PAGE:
There is a lack of a simple method of assessing suppliers in food business. Trafiałek et al. [9] proposed a useful method of assessing the risk of negative effect of a given supplier on the quality and safety of finished food products. Risk assessment is based on six criteria for each supplier: the type of commodities or products provided by the supplier, the period of cooperation with the supplier, systems used by the supplier to guarantee food quality, safety and reliability of services, and past performance with respect to delayed deliveries, cancelled deliveries and deliveries against which complaints were filed due to insufficient quantity of raw materials. The method can be used in small companies and does not require complicated calculations or advanced statistical techniques. Thus, it could be very helpful for small businesses yet has same limitations, e.g. the knowledge and awareness of employees.

Therefore, for the smallest food business operators it is recommended to consider the following steps when selecting and keeping suppliers. The first one is determining what type of food safety systems a given supplier has in place. According to EU law, Good Hygienic Practice and HACCP system are mandatory. The second step is finding out whether they receive raw materials from selected and reliable sources. The next one is to conduct an inspection of the supplier’s facility before starting cooperation with them. All suppliers have to meet hygienic requirements and it should be checked on place. This is especially important if they supply high-risk raw materials or if there are doubts about their food safety systems. It is recommended to inspect the supplier from time to time and find out what kind of food safety training the supplier provides to its employees. The condition of a supplier’s delivery trucks and equipment must be examined on each delivery. To maintain an expected level of quality of a delivery, the products being supplied should be monitored to make sure that the supplier consistently provides the expected products. It is essential to monitor the cooperation effectively with a given supplier as well as the quality of the raw materials delivered.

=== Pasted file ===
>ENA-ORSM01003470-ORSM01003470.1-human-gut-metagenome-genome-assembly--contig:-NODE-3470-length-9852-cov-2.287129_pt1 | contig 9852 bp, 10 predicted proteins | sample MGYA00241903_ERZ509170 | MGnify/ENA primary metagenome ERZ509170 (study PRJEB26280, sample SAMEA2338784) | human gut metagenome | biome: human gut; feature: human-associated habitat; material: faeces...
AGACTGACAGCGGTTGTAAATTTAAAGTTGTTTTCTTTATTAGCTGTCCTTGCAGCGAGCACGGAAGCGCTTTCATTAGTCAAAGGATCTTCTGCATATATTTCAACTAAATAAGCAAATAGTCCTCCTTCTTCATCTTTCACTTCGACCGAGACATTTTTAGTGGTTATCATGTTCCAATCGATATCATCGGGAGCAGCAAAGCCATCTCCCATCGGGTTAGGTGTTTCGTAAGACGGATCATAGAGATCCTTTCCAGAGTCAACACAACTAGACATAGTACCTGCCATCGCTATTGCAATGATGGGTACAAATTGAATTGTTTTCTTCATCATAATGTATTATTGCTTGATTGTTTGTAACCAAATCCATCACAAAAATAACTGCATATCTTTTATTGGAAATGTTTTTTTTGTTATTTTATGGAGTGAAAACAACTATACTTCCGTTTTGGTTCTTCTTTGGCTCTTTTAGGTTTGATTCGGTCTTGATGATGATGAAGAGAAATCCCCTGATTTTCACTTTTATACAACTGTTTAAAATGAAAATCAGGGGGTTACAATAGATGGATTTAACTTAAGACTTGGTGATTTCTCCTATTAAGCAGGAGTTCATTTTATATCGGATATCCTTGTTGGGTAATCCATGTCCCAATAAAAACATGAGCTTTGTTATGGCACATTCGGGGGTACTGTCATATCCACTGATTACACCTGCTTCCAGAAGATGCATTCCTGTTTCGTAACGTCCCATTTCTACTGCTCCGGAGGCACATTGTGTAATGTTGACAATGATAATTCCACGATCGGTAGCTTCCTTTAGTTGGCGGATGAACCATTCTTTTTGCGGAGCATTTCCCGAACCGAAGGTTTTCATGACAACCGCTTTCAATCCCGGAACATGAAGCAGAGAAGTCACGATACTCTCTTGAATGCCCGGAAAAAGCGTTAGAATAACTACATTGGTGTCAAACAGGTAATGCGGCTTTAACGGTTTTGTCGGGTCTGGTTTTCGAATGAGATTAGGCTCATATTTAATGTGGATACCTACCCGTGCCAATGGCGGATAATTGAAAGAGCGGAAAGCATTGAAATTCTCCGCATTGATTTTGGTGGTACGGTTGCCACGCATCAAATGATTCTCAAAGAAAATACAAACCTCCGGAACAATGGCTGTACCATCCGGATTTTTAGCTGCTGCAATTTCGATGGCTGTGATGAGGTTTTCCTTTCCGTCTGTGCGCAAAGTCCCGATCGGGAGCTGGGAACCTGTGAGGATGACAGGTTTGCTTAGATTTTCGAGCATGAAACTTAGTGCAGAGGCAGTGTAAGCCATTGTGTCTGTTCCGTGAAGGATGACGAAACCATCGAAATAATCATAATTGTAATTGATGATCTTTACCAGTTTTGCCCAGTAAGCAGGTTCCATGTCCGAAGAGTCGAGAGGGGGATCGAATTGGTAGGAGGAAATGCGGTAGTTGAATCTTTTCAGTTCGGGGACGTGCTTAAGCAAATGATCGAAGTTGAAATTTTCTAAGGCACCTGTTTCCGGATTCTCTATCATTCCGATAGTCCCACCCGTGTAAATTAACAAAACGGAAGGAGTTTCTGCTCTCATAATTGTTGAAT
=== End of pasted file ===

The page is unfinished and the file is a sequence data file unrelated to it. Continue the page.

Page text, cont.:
Nowadays, there are numerous food standards and specifications to which food producer and entrepreneurs must refer, however, they rarely have the knowledge to assess the suppliers [10].


In the summery, the authors wont draw attention to proper cooperation with suppliers and the need for selecting them carefully. This is because it is substantial to guarantee safety of products and right quality of raw materials.

Conflict of Interest

No conflict of interest.




  1. Codex Alimentarius (2009) Food hygiene basic texts, (4th edn), WHO/ FAO, Rome, Italy.
  2. Amid A, Ghodsypour SH, O Brien C (2006) Fuzzy multiobjective linear model for supplier selection in a supply chain. International Journal of Production Economics, 104(2): 394-407.
  3. Meena PL, Sarmah SP, Sarkar A (2011) Sourcing decisions under risks of catastrophic event disruptions. Research Part E Logistics 47(6): 1058- 1074.
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  8. Laeequddin M, Sardana GD, Sahay BS, Waheed KA, Sahay V (2009) Supply chain partners trust building through risk evaluation: the perspectives of UAE packaged food industry. Supply Chain Management 14(4): 280- 90.
  9. Trafiałek J, Lücke FK, Kołożyn Krajewska D, Bilska B, Tomaszewska M, et al. (2017) Assessment of suppliers in food business: is there a way to estimate the risk? Food. Science. Technology. Quality. 24 (1): 139-154.
  10. Wallace C,Carol Wallace (Author) › Visit Amazon’s Carol Wallace PageFind all the books, read about the author, and more.See Are you an author? Sperber W, Mortimore SE (2011) Food Safety for the 21st Century: Managing HACCP and Food Safety throughout the Global Supply Chain. Willey - Blackwell, UK.